As Altima celebrates our 10-year anniversary, we couldn’t think of a better time to take a glance back at the last decade and see how things have evolved with diagnostic imaging. Our CEO and President Larry Knight answered some pressing questions on everything from how the industry has changed to what advice he would give to newcomers. Over the years, Larry has made a name for himself around the world for delivering the very best in MRI services, and for his work in equipment design and remote services.
Q: Why did you decide to start Altima 10 years ago and how did your original vision for the company compare?
Larry Knight: I decided to start Altima because, at the time, I was working for a medical company and needed to provide more ethical and financially sound solutions for customers. I don’t know that I had a vision beyond that in the beginning. The vision has always been to create relationships and develop and maintain honest and ethical solutions in line with the OEM. I think Altima has been very successful at that over the past 10 years.
Q: Obviously, the technology in this industry gets more and more complex every year. Has that created a challenge or opportunity for Altima?
Larry Knight: It has created both a challenge and an opportunity. As technology gets more complex, it produces new challenges, and Altima prides itself on meeting these challenges. Our high-level engineers continue to learn and develop solutions, even beyond what the OEM can provide.
By supporting hundreds of engineers from other companies, both in the U.S. and around the world, we find opportunities to share our expertise and solve new issues as they arise. In fact, we have developed a reputation for being an end-point solutions provider even in cases where the OEM has condemned the machine.
Q: What piece of advice would you give to entrepreneurs or health care professionals looking to open their own imaging centers?
Larry Knight: In today’s environment, my advice is don’t try to do it alone. The landscape has changed so much in the last 10 to 15 years that individual imaging centers are finding it challenging or close to impossible to operate as an individual entity. Most centers across the U.S. have been bought out or they’ve consolidated their operations into multiple imaging operations. This strategy allows them to distribute risk but also leverage a larger customer base, and it equalizes the playing field. So, if you’re a single entrepreneur, you need to find strong partners and/or referrals to give you the customer base. You may need to consider that you will probably need to move into multiple centers or collaborate and sell to a larger group at some point.
Q: What changes have you seen in the industry over the course of your career?
Larry Knight: Twenty years ago, it was just large hospitals performing diagnostic imaging. There were no individual centers at that point. Over the next 10 years, independent imaging centers became more prevalent. The landscape moved from just diagnostic imaging to doing doctor-owned diagnostic and elective imaging for a variety of issues. In the last five years or so, many of those individual centers have been bought out or consolidated into larger groups that may own 50 or 100 imaging centers spread across the entire United States. So, what used to be individual entities are now large groups that provide elective and diagnostic images for patients. This brings me back to the last question on what advice I would give, and I’d point out again that as an individual center, it’s very tough to survive.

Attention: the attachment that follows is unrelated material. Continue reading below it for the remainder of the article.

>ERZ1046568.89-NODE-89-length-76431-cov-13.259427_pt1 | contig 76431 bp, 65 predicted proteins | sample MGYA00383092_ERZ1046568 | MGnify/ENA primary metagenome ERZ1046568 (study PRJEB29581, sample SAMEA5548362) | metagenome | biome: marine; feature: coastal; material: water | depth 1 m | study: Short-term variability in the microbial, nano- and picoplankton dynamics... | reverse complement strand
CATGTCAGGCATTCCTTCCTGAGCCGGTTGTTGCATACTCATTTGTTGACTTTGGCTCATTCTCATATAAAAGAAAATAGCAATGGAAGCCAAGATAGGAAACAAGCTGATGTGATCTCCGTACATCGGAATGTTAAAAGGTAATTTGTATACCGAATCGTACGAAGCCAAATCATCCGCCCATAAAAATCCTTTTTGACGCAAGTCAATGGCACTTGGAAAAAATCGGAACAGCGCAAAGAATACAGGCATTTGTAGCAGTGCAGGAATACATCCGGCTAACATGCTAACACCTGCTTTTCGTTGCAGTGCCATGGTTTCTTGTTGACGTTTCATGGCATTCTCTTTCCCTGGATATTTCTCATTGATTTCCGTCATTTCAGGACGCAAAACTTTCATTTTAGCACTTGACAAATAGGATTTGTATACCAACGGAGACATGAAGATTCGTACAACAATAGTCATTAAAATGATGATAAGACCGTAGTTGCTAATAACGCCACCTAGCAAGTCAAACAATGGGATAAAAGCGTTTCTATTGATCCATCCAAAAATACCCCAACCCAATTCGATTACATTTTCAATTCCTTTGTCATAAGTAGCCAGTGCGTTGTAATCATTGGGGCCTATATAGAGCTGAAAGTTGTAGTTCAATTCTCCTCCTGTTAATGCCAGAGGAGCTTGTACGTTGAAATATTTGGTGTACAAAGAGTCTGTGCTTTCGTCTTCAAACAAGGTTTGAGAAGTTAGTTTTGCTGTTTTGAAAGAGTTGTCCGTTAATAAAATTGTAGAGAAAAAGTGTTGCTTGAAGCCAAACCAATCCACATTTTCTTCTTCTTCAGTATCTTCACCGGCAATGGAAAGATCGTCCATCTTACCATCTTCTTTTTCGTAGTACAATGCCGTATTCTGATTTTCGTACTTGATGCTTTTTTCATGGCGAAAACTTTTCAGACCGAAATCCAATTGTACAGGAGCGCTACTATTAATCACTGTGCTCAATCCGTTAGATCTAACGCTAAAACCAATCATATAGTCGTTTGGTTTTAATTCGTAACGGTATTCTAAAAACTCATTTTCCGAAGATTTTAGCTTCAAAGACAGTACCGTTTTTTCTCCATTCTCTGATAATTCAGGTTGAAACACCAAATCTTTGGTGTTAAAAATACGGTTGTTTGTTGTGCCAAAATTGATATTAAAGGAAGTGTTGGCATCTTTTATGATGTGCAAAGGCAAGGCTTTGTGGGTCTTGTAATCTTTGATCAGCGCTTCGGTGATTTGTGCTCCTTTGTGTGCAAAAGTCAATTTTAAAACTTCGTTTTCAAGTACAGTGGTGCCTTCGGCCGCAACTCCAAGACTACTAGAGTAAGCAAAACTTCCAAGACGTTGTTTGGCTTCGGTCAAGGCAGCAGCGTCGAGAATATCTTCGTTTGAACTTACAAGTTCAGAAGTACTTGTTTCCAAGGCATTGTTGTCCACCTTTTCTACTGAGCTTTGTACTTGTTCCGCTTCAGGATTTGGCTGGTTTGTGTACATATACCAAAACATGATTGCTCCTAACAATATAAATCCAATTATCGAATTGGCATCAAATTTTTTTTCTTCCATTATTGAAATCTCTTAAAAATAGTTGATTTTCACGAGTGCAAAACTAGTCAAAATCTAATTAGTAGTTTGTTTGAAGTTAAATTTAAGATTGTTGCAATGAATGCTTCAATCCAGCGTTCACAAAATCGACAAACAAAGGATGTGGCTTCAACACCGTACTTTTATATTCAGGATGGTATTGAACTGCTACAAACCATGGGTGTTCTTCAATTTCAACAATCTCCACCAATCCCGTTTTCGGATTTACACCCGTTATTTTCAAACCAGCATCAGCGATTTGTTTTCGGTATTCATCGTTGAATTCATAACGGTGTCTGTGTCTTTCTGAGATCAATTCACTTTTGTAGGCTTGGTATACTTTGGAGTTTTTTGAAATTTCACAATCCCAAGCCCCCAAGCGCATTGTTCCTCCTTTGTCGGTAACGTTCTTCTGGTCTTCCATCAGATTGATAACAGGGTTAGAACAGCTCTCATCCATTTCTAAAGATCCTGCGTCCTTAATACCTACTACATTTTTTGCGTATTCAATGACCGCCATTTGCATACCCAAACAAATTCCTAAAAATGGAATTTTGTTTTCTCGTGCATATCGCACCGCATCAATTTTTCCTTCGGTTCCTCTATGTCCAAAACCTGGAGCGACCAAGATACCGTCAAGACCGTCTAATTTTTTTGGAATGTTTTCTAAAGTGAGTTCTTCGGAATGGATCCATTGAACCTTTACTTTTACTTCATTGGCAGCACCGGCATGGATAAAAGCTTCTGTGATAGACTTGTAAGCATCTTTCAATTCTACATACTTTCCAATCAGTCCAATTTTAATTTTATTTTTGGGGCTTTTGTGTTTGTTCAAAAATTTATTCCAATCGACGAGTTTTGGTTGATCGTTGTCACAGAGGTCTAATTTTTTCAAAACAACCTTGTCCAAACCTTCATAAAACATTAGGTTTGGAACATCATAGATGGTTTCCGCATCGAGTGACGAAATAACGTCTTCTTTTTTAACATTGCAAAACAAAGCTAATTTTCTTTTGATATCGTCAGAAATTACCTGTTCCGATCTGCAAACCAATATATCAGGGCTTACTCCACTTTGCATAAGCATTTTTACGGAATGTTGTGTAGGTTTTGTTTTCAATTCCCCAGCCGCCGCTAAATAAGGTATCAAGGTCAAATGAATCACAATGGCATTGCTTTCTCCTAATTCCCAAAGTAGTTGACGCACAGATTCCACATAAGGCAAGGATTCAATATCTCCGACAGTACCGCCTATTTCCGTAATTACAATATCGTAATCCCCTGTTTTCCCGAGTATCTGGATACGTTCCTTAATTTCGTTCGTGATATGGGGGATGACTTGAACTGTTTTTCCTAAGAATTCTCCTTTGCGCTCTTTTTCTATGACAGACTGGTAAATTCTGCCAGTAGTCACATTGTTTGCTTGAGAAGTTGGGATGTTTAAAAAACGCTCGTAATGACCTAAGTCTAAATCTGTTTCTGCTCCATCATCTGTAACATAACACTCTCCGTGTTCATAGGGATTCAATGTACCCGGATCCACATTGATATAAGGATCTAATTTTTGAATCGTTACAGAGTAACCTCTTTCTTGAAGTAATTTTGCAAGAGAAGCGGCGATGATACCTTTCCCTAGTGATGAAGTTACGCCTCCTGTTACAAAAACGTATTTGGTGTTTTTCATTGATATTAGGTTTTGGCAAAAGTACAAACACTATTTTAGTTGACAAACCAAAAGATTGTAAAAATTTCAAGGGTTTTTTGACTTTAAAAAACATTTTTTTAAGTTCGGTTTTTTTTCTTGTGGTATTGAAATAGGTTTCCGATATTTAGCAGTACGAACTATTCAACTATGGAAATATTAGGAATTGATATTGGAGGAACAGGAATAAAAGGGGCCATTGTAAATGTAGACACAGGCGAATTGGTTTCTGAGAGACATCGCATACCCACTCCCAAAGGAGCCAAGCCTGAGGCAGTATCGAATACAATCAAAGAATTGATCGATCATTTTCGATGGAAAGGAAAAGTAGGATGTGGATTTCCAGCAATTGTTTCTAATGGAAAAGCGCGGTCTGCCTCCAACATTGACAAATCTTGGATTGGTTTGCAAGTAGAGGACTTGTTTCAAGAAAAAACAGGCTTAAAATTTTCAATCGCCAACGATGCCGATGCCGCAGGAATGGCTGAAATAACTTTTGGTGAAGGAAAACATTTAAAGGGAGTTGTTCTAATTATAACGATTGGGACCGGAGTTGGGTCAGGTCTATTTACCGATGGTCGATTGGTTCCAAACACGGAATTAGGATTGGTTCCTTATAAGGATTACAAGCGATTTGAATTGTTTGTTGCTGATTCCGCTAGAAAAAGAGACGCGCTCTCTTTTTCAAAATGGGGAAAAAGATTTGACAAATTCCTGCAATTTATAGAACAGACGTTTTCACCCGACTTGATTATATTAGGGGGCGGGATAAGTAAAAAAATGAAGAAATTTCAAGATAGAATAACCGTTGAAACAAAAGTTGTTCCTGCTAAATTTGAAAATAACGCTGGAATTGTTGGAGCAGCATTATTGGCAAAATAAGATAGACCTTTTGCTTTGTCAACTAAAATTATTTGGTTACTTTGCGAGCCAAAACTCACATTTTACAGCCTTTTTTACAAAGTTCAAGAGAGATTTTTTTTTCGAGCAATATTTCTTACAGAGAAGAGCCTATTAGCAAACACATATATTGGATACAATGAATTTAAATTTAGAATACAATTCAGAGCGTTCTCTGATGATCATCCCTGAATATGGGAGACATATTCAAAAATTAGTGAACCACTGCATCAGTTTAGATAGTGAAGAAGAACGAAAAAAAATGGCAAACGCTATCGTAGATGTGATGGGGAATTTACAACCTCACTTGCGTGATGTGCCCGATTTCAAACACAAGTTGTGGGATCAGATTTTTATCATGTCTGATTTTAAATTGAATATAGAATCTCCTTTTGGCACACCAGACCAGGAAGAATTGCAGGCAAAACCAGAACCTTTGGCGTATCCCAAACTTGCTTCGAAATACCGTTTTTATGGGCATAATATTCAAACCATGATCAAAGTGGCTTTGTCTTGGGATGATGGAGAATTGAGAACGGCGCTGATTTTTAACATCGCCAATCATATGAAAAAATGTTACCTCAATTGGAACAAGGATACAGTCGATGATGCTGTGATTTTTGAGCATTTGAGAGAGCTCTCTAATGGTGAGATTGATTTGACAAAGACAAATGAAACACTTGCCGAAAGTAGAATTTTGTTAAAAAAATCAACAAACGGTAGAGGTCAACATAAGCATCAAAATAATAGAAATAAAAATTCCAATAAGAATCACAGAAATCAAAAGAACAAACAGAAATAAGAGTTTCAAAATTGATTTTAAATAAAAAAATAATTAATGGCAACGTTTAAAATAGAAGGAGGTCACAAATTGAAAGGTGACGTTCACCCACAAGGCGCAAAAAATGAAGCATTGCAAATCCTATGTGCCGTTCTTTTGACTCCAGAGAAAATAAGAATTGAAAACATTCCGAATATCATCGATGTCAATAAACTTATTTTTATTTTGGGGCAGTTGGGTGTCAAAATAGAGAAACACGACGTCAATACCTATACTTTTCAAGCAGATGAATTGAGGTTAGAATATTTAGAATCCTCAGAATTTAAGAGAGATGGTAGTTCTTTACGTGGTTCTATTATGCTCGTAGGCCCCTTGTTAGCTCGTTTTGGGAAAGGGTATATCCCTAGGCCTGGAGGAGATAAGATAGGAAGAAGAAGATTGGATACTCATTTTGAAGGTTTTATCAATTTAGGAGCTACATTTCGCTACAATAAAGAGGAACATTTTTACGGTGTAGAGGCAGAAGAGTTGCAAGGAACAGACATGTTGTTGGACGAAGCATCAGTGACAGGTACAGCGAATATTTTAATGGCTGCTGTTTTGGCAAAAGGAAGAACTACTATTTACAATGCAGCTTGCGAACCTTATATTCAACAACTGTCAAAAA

Q: What about veterinarians? When did they start performing MRIs for animals?
Larry Knight: The veterinarian market is really interesting. In the last three or four years, I’ve seen pet insurance gain popularity. But a lot of the diagnostic imaging for pets started in Canada. Ironically, Canada has social healthcare, and there are not a lot of diagnostic imaging centers for humans. They are mostly located in large cities. But for pets, the diagnostic imaging market is a cash one. People bring their pet in, and the vet can require cash payment, right then and there. For the vets that can afford to invest in this equipment, they are making a tremendous amount of money, and they don’t have to wait for insurance or social reimbursement.
In the U.S., it’s also becoming a larger market, and even with pet insurance, which usually will have a high deductible, the vet can get reimbursed much quicker than waiting on normal health insurance.
Q: If you had to pinpoint one positive impact Altima has had over the past ten years on the industry, what would it be?
Larry Knight: The support we’ve provided to customers and competitors around the world. You can accomplish much more in life by collaboration rather than competition. Competition is good, but our reputation has always been collaboration over competition. This belief has allowed us to be seen as a trusted leader and partner in our industry.
Q: Thinking back to all the customers you’ve had over the last 10 years, is there one that stands out?
Larry Knight: Our long-term relationship with Owen Kane Holdings and Phil Jacobus. Through that relationship, we’ve developed the ability to take MRIs and imaging equipment from the U.S. into Russia. That learning experience, of working with other countries, equipped us with the tools to help us in this industry.
Q: What are your goals for the future of Altima?
Larry Knight: We’ll continue to execute and grow. The landscape of the industry may change but we will always stay true to our mission of creating lasting relationships and operating with honesty and integrity to provide the best possible solutions for our customers.
Altima is here for you – whether you are thinking of starting your very own diagnostic imaging business or if you are looking for service for your existing systems! Contact Larry and the rest of our team at Altima today.